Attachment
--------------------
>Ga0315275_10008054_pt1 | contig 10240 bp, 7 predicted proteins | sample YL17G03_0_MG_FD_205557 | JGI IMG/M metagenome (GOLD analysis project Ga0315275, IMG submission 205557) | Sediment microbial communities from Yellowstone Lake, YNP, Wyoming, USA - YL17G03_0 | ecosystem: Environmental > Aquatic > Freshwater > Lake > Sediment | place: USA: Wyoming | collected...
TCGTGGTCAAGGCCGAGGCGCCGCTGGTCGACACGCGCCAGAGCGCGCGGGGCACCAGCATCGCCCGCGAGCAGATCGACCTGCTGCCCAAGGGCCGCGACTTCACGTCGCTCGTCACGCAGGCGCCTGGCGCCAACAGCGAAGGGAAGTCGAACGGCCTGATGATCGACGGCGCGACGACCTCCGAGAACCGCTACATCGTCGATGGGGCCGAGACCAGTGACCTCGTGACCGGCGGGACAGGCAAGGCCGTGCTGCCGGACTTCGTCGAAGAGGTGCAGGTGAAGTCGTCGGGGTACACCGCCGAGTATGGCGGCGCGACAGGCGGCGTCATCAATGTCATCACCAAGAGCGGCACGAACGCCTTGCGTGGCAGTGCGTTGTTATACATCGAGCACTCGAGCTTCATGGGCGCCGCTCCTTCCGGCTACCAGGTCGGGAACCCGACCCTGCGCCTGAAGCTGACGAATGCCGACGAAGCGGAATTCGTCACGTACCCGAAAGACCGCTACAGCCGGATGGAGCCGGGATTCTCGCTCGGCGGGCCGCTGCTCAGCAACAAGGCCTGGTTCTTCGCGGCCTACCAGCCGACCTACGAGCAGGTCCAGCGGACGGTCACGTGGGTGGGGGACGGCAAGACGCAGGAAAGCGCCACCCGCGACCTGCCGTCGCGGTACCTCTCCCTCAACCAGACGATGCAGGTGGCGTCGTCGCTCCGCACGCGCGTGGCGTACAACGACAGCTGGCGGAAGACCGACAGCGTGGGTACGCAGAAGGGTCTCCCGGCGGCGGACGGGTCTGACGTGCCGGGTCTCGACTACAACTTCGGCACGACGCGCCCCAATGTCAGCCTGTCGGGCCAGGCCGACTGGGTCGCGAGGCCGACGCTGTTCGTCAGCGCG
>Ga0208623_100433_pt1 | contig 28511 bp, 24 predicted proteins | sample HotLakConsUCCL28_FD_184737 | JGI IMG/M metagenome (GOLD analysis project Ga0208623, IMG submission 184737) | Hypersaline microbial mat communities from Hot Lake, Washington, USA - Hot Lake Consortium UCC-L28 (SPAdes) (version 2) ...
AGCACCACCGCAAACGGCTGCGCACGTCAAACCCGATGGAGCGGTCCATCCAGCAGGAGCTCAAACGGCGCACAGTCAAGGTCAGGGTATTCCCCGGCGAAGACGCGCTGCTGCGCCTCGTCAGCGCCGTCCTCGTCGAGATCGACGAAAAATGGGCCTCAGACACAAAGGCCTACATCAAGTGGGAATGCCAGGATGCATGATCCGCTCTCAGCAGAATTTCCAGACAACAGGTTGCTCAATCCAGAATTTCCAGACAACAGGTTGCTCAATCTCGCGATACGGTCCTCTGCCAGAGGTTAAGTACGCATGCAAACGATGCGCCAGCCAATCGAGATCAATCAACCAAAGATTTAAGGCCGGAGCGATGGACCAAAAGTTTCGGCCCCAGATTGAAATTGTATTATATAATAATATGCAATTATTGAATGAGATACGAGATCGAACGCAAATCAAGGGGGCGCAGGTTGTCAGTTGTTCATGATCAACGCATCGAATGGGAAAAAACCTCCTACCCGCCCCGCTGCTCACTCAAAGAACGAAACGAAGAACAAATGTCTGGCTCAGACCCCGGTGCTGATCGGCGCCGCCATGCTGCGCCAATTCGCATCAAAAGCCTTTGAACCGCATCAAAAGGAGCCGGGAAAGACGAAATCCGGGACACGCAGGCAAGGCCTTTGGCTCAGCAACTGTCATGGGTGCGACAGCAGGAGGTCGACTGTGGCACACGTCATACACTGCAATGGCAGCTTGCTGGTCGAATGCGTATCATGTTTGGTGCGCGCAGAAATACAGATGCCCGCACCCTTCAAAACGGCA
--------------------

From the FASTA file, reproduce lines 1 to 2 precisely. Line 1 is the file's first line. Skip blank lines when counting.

>Ga0315275_10008054_pt1 | contig 10240 bp, 7 predicted proteins | sample YL17G03_0_MG_FD_205557 | JGI IMG/M metagenome (GOLD analysis project Ga0315275, IMG submission 205557) | Sediment microbial communities from Yellowstone Lake, YNP, Wyoming, USA - YL17G03_0 | ecosystem: Environmental > Aquatic > Freshwater > Lake > Sediment | place: USA: Wyoming | collected...
TCGTGGTCAAGGCCGAGGCGCCGCTGGTCGACACGCGCCAGAGCGCGCGGGGCACCAGCATCGCCCGCGAGCAGATCGACCTGCTGCCCAAGGGCCGCGACTTCACGTCGCTCGTCACGCAGGCGCCTGGCGCCAACAGCGAAGGGAAGTCGAACGGCCTGATGATCGACGGCGCGACGACCTCCGAGAACCGCTACATCGTCGATGGGGCCGAGACCAGTGACCTCGTGACCGGCGGGACAGGCAAGGCCGTGCTGCCGGACTTCGTCGAAGAGGTGCAGGTGAAGTCGTCGGGGTACACCGCCGAGTATGGCGGCGCGACAGGCGGCGTCATCAATGTCATCACCAAGAGCGGCACGAACGCCTTGCGTGGCAGTGCGTTGTTATACATCGAGCACTCGAGCTTCATGGGCGCCGCTCCTTCCGGCTACCAGGTCGGGAACCCGACCCTGCGCCTGAAGCTGACGAATGCCGACGAAGCGGAATTCGTCACGTACCCGAAAGACCGCTACAGCCGGATGGAGCCGGGATTCTCGCTCGGCGGGCCGCTGCTCAGCAACAAGGCCTGGTTCTTCGCGGCCTACCAGCCGACCTACGAGCAGGTCCAGCGGACGGTCACGTGGGTGGGGGACGGCAAGACGCAGGAAAGCGCCACCCGCGACCTGCCGTCGCGGTACCTCTCCCTCAACCAGACGATGCAGGTGGCGTCGTCGCTCCGCACGCGCGTGGCGTACAACGACAGCTGGCGGAAGACCGACAGCGTGGGTACGCAGAAGGGTCTCCCGGCGGCGGACGGGTCTGACGTGCCGGGTCTCGACTACAACTTCGGCACGACGCGCCCCAATGTCAGCCTGTCGGGCCAGGCCGACTGGGTCGCGAGGCCGACGCTGTTCGTCAGCGCG